Instead, Donelson signed the application where Sachse told him to, and all they discussed was trading on margin, the client said in the affidavit.

In a lawsuit seeking class action certification, Donelson’s troubling case is also testing whether his allegations are subject to arbitration.

Ameriprise is slated to submit briefs next month in its appeal of a December ruling against its motions to compel FINRA arbitration of the case. Just as the lawsuit was starting to wind its way through the courts, another barred and terminated ex-Ameriprise advisor received an 11-year prison sentence after pleading guilty to defrauding 20 clients for more than $8 million.

The outcome of one legal saga and opening stages of another display two parts of the cycle of advisor fraud cases across the industry. Ameriprise is choosing not to end that process with a settlement in Donelson’s case even though it “cries out” for one, according to Daniels.

He cites the fact that the firm noted allegations of “impersonation of home office personnel and providing misleading information to a client” on BrokerCheck when it fired him in 2018.

“Did he do it all himself or did he have conspirators? We don't know,” Daniels says. “There are a number of ways you could count the damages.”

The case is currently paused for Ameriprise’s appeal. In a Dec. 3 ruling, U.S. District Judge Howard Sachs rejected its motions to compel arbitration and strike the class action. Donelson can seek class action certification for himself and other ex-Sachse clients because some of the allegations are “broader and not necessarily unique to Donelson,” the judge wrote in the decision.

Sachs also found that the case couldn’t be dismissed on the grounds that Cracchiolo and the other executives weren’t involved. It includes both indirect and “specific allegations” that “Cracchiolo was actively involved in the mishandling of his account,” Sachse wrote. And the judge ruled that Donelson hadn’t knowingly agreed to the arbitration provision of the agreement.

Donelson’s signature alone is not “a specific agreement to arbitrate when the arbitration provisions are found in another unidentified document which is unsigned and undated,” Sachs wrote. “Defendants do not deny that Donelson was not shown the account application or client agreement, and that Sachse filled out the application without showing it to Donelson.”

On Feb. 12, the Eighth Circuit Court of Appeals denied Daniels’ motion to dismiss the firm’s appeal. Ameriprise and the five other defendants are due to submit their briefs March 11 to the appellate court to make their case for overturning the district court’s ruling.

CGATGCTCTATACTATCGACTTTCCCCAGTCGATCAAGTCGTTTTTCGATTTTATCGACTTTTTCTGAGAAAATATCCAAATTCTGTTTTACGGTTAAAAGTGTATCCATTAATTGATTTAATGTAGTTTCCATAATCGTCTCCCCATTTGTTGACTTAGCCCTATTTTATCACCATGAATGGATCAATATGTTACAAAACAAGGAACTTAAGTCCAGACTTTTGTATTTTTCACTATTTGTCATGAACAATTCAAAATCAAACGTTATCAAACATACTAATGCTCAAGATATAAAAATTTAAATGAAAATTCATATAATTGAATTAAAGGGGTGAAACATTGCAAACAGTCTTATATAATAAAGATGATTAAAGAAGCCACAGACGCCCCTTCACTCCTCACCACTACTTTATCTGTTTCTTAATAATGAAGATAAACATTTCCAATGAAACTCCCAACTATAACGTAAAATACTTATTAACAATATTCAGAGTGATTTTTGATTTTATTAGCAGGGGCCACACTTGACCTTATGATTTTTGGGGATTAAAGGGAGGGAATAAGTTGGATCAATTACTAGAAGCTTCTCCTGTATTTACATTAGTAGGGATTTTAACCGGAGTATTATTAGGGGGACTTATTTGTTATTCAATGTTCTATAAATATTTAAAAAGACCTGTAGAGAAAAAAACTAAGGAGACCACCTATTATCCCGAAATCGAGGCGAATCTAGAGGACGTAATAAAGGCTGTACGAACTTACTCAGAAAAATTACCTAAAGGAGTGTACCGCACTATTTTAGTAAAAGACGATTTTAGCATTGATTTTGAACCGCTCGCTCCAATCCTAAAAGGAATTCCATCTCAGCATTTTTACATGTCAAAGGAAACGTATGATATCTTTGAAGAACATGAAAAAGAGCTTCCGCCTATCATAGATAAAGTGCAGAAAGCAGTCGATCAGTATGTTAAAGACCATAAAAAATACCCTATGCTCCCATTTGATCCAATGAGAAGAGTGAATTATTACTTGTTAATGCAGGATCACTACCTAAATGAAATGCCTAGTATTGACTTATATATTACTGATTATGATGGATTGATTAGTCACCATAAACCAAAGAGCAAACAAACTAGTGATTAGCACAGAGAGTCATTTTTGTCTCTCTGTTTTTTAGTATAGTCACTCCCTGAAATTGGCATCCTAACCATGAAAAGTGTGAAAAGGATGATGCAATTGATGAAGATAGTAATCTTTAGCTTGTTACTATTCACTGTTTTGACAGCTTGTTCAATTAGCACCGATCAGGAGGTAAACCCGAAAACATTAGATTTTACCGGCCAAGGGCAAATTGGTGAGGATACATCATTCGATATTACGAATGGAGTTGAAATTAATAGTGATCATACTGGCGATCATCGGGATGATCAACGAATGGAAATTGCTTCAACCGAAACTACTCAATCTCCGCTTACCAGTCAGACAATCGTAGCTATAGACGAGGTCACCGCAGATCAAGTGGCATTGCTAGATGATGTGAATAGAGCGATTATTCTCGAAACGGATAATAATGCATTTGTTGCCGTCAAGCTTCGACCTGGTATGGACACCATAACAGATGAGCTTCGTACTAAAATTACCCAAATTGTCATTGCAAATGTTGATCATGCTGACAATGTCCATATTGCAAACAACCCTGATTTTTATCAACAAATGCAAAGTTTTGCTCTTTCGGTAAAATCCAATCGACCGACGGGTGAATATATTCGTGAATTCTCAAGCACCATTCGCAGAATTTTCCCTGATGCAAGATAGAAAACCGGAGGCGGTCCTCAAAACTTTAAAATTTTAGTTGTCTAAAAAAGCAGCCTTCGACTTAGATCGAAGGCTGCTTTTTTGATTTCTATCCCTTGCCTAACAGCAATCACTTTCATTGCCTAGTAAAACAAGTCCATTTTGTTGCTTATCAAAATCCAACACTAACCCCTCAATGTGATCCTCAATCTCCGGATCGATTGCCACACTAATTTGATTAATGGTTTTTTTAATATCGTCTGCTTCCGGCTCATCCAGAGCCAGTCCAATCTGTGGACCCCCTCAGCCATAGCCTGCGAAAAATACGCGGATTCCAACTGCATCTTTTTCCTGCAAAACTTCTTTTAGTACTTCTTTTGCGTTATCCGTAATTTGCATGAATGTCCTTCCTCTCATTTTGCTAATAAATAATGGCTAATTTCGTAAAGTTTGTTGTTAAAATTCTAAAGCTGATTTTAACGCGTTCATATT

The company points out that the case in Missouri is separate and unrelated to the sentencing in late January of another ex-Ameriprise advisor out of California fired by the firm in 2015. Ameriprise is also one of many publicly traded wealth management companies citing the difficulty of catching and stopping advisor misconduct as a risk area in its annual reports.

Ex-advisor Li Lin Hsu pleaded guilty in February 2019 to one count of wire fraud in connection with a Ponzi scheme targeting some of her own relatives. Hsu used her clients’ money to buy homes, a Tesla car, a vacation to Paris, assorted luxury items and to make payments to other clients, according to prosecutors in California’s Central District.

She “independently engaged in criminal activity against members of her community,” McClung, Ameriprise’s spokeswoman, said in an emailed statement. “She diverted funds and investments away from our firm to circumvent our supervisory system in order to hide her misconduct. Upon detection of her misconduct, we immediately investigated, suspended and reported her to the proper authorities, who subsequently prosecuted her.”

Hsu received credit for nearly two years of time served after the FBI arrested her in April 2018 over additional allegations that she told witnesses to lie to investigators, according to her defense attorney, Kate Corrigan of Corrigan Welbourn and Stokke.

Along with the victim impact statements at the sentencing hearing, Hsu discussed how she spent the time taking classes about cognitive thinking, empathy and faith, Corrigan says. Ameriprise has paid $775,000 in settlements to former clients who filed arbitration cases, according to FINRA BrokerCheck. The court ordered Hsu to pay $5.3 million in restitution.

Hsu helped the government identify assets to abide by her plea agreement and help ensure victims recover their losses, Corrigan says. “She unfortunately took a turn in her life that she took responsibility for,” the lawyer added.

Ameriprise’s Advice and Wealth Management unit’s pretax adjusted operating earnings grew by 9% in 2019 to $1.51 billion, according to the annual report it filed on Feb. 26. While the firm doesn’t break out legal costs from its general and administrative expenses, the company “discloses the nature of the contingency” if there could be material impact, the report says.

“Misconduct by our employees and advisors is difficult to detect and deter and could harm our business, results of operations or financial condition,” it says. The misconduct could also “result in violations of law, regulatory sanctions and/or serious reputational or financial harm.”

For reprint and licensing requests for this article, click here.